Available at research and GMP grade to intensify production of recombinant AAV rAAV viral vectors at any scale from benchtop to 2000L scale bioreactor...
- Catalent works with customers to evaluate and deliver novel, innovative solutions to help increase process productivity.
- Polyplus aligns with therapy manufacturers to optimize processes that are built right the first time for streamlined scalability.
The cell and gene therapy market continues to grow rapidly due to increasing numbers of approvals for commercial use, molecules reaching late-stage clinical studies, and early-stage candidates. This growth is fueling significant demand for critical raw materials and driving suppliers to develop strategies and products that enable this expansion.
Viral vectors currently constitute the main delivery vehicles for both gene therapies and genetically modified (adoptive) cell therapies. The former largely rely on adeno-associated viral (AAV) vectors, while the latter generally leverage lentiviral (LV) vectors. Transient transfection remains a critical step in the production of both types of vectors today.
Extra Pressure on AAV
The gene therapy clinical pipeline is evolving worldwide, with dramatic increases in the number of clinical trials, many of which involve products that leverage viral vector delivery. The demand for AAV production is growing at a more rapid rate than that for LV production because AAV-based gene therapies are administered at higher doses than the quantity of LV vectors required to genetically modify cells for adoptive cell therapies.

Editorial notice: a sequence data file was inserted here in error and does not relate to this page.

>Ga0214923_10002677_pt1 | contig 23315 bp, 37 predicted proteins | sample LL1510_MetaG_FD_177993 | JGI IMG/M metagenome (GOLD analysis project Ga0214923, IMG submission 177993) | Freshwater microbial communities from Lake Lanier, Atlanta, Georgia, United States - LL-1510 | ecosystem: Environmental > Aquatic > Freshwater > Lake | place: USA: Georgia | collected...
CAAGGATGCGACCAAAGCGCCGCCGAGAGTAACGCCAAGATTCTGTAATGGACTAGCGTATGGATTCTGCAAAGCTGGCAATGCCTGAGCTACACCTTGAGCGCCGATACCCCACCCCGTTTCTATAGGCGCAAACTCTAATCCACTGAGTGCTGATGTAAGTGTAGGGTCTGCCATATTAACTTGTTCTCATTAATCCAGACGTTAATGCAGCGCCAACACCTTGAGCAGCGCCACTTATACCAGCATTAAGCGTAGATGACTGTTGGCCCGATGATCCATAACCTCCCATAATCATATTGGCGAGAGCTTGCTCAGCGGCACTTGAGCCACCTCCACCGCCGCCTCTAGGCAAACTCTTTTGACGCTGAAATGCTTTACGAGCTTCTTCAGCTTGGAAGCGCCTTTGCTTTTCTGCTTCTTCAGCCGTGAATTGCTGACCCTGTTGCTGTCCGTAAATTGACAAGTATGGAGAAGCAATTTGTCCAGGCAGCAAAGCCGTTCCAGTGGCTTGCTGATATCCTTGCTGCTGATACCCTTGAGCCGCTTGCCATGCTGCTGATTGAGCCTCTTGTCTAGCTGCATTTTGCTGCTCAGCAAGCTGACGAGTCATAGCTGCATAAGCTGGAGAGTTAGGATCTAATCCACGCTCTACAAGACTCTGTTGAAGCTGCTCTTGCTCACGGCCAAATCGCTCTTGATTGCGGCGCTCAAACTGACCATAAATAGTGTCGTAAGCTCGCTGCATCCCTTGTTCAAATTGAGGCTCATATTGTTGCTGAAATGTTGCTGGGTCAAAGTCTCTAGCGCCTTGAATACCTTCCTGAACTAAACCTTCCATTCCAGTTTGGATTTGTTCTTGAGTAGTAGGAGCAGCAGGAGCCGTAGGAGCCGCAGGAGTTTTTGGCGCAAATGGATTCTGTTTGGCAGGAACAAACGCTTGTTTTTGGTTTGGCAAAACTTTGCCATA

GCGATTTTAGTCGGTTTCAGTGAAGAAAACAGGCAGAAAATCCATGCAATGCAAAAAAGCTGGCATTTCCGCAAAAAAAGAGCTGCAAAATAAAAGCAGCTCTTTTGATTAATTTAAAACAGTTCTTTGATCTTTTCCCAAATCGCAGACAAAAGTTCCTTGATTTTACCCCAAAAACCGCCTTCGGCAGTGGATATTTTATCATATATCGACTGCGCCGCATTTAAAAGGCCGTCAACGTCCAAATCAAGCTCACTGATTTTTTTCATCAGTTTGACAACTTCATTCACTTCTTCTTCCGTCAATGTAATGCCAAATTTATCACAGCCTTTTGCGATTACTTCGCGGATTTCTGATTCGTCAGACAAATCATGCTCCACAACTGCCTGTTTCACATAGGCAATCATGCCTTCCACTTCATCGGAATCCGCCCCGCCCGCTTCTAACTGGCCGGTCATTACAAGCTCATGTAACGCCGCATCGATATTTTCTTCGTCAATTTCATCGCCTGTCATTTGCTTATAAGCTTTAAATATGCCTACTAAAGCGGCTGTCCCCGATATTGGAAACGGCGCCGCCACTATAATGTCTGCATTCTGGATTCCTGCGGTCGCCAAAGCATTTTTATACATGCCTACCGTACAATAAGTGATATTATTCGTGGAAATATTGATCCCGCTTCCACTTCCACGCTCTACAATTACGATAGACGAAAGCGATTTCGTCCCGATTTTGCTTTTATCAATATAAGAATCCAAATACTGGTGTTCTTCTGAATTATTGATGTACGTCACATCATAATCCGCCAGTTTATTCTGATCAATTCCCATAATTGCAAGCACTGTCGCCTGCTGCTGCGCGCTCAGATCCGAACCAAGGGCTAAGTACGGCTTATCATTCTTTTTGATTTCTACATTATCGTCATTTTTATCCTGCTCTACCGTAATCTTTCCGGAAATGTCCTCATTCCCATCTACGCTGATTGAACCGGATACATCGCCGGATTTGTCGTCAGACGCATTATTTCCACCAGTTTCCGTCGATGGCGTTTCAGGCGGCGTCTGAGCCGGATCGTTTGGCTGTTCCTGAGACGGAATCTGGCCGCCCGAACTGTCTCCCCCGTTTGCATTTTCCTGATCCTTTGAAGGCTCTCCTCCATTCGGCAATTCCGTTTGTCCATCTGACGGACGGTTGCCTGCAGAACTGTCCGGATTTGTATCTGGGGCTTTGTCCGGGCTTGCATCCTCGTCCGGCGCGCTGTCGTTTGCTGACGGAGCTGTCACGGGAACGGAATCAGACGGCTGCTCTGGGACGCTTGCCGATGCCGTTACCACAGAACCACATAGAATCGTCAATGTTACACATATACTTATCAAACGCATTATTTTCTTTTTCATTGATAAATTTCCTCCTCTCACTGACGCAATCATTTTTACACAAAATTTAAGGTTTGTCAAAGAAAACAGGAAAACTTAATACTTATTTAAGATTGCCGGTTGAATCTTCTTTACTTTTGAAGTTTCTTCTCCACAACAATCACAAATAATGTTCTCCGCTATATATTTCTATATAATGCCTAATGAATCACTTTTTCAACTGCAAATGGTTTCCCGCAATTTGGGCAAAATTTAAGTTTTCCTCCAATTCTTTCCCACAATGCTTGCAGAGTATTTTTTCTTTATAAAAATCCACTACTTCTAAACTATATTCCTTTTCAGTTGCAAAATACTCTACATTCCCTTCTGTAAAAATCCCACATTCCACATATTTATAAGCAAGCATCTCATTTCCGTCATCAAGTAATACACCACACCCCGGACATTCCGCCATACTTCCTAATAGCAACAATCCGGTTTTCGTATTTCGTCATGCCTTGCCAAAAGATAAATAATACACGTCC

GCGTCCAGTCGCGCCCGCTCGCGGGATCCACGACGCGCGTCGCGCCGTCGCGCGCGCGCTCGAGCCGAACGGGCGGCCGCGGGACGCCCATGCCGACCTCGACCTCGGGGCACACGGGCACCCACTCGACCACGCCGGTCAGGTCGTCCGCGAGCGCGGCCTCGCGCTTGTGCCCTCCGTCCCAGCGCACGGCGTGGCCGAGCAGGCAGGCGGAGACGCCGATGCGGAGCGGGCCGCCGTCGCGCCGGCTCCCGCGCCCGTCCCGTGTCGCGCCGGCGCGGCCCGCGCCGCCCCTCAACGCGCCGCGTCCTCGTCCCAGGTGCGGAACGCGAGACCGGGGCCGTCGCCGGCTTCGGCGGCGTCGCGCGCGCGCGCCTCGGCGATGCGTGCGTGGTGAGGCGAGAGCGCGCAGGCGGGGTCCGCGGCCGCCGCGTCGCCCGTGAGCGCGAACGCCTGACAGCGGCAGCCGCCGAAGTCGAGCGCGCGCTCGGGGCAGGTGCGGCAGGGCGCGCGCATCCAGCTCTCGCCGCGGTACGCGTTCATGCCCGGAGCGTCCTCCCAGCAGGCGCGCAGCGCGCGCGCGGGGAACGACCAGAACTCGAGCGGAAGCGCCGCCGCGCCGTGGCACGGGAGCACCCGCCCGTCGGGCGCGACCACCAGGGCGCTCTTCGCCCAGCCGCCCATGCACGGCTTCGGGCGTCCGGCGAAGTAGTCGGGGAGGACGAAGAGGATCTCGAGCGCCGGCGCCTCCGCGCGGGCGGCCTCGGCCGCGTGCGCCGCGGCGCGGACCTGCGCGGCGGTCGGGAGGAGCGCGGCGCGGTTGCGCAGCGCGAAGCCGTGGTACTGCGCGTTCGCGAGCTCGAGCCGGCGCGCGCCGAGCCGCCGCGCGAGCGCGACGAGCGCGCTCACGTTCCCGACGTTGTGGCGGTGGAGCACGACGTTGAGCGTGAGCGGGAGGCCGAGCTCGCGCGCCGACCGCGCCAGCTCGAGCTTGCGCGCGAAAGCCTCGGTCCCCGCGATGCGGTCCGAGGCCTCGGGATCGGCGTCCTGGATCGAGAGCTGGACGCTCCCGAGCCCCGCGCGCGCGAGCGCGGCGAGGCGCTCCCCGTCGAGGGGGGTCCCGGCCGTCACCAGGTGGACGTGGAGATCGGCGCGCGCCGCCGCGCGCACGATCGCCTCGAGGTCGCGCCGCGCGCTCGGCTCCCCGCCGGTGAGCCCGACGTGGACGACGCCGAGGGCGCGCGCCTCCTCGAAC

Furthermore, in addition to gene therapies targeting rare diseases with minimal patient populations, AAV-based gene therapies are under development today that target more common diseases that affect large numbers of people. These therapies generally require systemic administration, and thus even higher doses of viral genomes than many current therapies, creating further pressure to establish processes for the efficient generation of large volumes of AAVs.
Increasing Productivity Brings Challenges
Different strategies can be leveraged to increase viral vector production. One is to simply increase production capacity with the installation of additional equipment, whether that is cell factories or fixed-bed bioreactor for adherent processes or stirred-tank bioreactors for suspension cell culture. Many manufacturers are also increasing productivity by moving from adherent to suspension cell culture because it is a much easier process to scale-up.
Work is also being done to optimize production processes, with improvements being made to both upstream and downstream steps. Much effort is focused on the transient transfection process, particularly simplification to reduce global costs and enable easier implementation of validated GMP processes that meet quality demands.
Scaling up transfection processes to large suspension bioreactors does present some challenges, however. The high volumes involved during complexation of the plasmid DNA and transfection agent that need to be transferred in a relatively short time into single-use bioreactors poses a significant challenge for scale-up. Complex hold-times on the order of thirty minutes make it challenging in a GMP setting. In addition, transfection processes tend to have lot-to-lot variability and purification of empty/full capsids remains an important challenge. Rapid analytical characterization, specifically with respect to potency, remains an issue as well.
And because transfection reagents are critical raw materials for viral vector manufacturing, regulatory agencies recommend the use of the highest-grade materials available.
The FectoVIR®-AAV Transfection Solution